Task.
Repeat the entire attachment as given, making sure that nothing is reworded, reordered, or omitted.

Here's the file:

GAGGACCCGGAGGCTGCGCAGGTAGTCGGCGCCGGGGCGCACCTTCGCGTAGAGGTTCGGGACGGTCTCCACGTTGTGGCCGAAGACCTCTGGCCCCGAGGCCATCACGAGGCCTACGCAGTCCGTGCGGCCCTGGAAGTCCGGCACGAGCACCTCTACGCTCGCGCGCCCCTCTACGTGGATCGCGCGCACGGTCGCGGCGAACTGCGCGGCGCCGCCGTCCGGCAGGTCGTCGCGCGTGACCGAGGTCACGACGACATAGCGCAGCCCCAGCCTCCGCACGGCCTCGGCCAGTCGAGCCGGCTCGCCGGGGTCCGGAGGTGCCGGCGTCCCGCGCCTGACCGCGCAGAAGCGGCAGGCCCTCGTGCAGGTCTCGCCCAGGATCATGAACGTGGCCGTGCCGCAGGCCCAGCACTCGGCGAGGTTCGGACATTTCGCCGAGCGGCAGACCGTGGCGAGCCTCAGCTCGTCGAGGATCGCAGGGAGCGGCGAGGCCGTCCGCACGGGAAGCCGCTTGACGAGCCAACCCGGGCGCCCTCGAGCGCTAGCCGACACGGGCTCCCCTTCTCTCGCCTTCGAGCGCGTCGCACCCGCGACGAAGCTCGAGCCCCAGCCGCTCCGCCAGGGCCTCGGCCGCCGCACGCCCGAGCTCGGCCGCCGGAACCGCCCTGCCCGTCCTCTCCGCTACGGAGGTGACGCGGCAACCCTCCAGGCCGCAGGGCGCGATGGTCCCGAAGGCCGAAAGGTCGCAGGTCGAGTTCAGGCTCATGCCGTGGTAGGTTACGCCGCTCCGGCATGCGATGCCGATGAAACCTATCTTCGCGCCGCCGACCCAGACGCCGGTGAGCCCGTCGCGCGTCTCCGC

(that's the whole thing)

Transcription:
GAGGACCCGGAGGCTGCGCAGGTAGTCGGCGCCGGGGCGCACCTTCGCGTAGAGGTTCGGGACGGTCTCCACGTTGTGGCCGAAGACCTCTGGCCCCGAGGCCATCACGAGGCCTACGCAGTCCGTGCGGCCCTGGAAGTCCGGCACGAGCACCTCTACGCTCGCGCGCCCCTCTACGTGGATCGCGCGCACGGTCGCGGCGAACTGCGCGGCGCCGCCGTCCGGCAGGTCGTCGCGCGTGACCGAGGTCACGACGACATAGCGCAGCCCCAGCCTCCGCACGGCCTCGGCCAGTCGAGCCGGCTCGCCGGGGTCCGGAGGTGCCGGCGTCCCGCGCCTGACCGCGCAGAAGCGGCAGGCCCTCGTGCAGGTCTCGCCCAGGATCATGAACGTGGCCGTGCCGCAGGCCCAGCACTCGGCGAGGTTCGGACATTTCGCCGAGCGGCAGACCGTGGCGAGCCTCAGCTCGTCGAGGATCGCAGGGAGCGGCGAGGCCGTCCGCACGGGAAGCCGCTTGACGAGCCAACCCGGGCGCCCTCGAGCGCTAGCCGACACGGGCTCCCCTTCTCTCGCCTTCGAGCGCGTCGCACCCGCGACGAAGCTCGAGCCCCAGCCGCTCCGCCAGGGCCTCGGCCGCCGCACGCCCGAGCTCGGCCGCCGGAACCGCCCTGCCCGTCCTCTCCGCTACGGAGGTGACGCGGCAACCCTCCAGGCCGCAGGGCGCGATGGTCCCGAAGGCCGAAAGGTCGCAGGTCGAGTTCAGGCTCATGCCGTGGTAGGTTACGCCGCTCCGGCATGCGATGCCGATGAAACCTATCTTCGCGCCGCCGACCCAGACGCCGGTGAGCCCGTCGCGCGTCTCCGC